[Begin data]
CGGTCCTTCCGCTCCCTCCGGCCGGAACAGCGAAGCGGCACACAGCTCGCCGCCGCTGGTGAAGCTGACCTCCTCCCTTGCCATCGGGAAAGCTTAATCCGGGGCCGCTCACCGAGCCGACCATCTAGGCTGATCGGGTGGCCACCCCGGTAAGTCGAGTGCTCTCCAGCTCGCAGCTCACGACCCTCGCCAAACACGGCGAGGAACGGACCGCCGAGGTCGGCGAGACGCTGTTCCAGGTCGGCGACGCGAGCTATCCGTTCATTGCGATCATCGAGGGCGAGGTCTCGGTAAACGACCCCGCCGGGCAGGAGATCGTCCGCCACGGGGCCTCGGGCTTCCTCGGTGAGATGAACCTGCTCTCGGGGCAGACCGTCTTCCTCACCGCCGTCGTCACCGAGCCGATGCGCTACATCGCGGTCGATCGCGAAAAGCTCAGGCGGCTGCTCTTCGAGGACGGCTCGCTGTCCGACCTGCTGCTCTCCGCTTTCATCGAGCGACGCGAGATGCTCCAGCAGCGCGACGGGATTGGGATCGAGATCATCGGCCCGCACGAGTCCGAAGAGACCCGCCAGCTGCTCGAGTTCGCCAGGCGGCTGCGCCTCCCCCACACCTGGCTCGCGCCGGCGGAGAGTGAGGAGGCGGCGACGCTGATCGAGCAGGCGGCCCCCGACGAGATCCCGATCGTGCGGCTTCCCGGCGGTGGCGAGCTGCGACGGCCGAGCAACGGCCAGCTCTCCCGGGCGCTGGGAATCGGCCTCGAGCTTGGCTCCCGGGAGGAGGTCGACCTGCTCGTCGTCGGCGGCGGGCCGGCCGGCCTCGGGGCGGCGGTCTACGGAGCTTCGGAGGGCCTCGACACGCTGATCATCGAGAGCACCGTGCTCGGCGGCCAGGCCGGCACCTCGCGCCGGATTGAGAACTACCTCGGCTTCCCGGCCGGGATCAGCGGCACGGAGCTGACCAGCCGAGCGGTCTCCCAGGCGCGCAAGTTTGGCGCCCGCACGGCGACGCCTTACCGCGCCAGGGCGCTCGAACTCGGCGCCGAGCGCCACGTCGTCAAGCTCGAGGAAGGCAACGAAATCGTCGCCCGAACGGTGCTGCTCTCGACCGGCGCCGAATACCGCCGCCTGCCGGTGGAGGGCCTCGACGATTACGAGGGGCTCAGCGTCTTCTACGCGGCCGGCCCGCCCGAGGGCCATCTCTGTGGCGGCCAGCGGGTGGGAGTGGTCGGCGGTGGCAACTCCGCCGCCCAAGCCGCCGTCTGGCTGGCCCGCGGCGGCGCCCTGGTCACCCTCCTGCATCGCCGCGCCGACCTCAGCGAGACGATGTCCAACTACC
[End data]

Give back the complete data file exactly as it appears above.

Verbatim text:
CGGTCCTTCCGCTCCCTCCGGCCGGAACAGCGAAGCGGCACACAGCTCGCCGCCGCTGGTGAAGCTGACCTCCTCCCTTGCCATCGGGAAAGCTTAATCCGGGGCCGCTCACCGAGCCGACCATCTAGGCTGATCGGGTGGCCACCCCGGTAAGTCGAGTGCTCTCCAGCTCGCAGCTCACGACCCTCGCCAAACACGGCGAGGAACGGACCGCCGAGGTCGGCGAGACGCTGTTCCAGGTCGGCGACGCGAGCTATCCGTTCATTGCGATCATCGAGGGCGAGGTCTCGGTAAACGACCCCGCCGGGCAGGAGATCGTCCGCCACGGGGCCTCGGGCTTCCTCGGTGAGATGAACCTGCTCTCGGGGCAGACCGTCTTCCTCACCGCCGTCGTCACCGAGCCGATGCGCTACATCGCGGTCGATCGCGAAAAGCTCAGGCGGCTGCTCTTCGAGGACGGCTCGCTGTCCGACCTGCTGCTCTCCGCTTTCATCGAGCGACGCGAGATGCTCCAGCAGCGCGACGGGATTGGGATCGAGATCATCGGCCCGCACGAGTCCGAAGAGACCCGCCAGCTGCTCGAGTTCGCCAGGCGGCTGCGCCTCCCCCACACCTGGCTCGCGCCGGCGGAGAGTGAGGAGGCGGCGACGCTGATCGAGCAGGCGGCCCCCGACGAGATCCCGATCGTGCGGCTTCCCGGCGGTGGCGAGCTGCGACGGCCGAGCAACGGCCAGCTCTCCCGGGCGCTGGGAATCGGCCTCGAGCTTGGCTCCCGGGAGGAGGTCGACCTGCTCGTCGTCGGCGGCGGGCCGGCCGGCCTCGGGGCGGCGGTCTACGGAGCTTCGGAGGGCCTCGACACGCTGATCATCGAGAGCACCGTGCTCGGCGGCCAGGCCGGCACCTCGCGCCGGATTGAGAACTACCTCGGCTTCCCGGCCGGGATCAGCGGCACGGAGCTGACCAGCCGAGCGGTCTCCCAGGCGCGCAAGTTTGGCGCCCGCACGGCGACGCCTTACCGCGCCAGGGCGCTCGAACTCGGCGCCGAGCGCCACGTCGTCAAGCTCGAGGAAGGCAACGAAATCGTCGCCCGAACGGTGCTGCTCTCGACCGGCGCCGAATACCGCCGCCTGCCGGTGGAGGGCCTCGACGATTACGAGGGGCTCAGCGTCTTCTACGCGGCCGGCCCGCCCGAGGGCCATCTCTGTGGCGGCCAGCGGGTGGGAGTGGTCGGCGGTGGCAACTCCGCCGCCCAAGCCGCCGTCTGGCTGGCCCGCGGCGGCGCCCTGGTCACCCTCCTGCATCGCCGCGCCGACCTCAGCGAGACGATGTCCAACTACC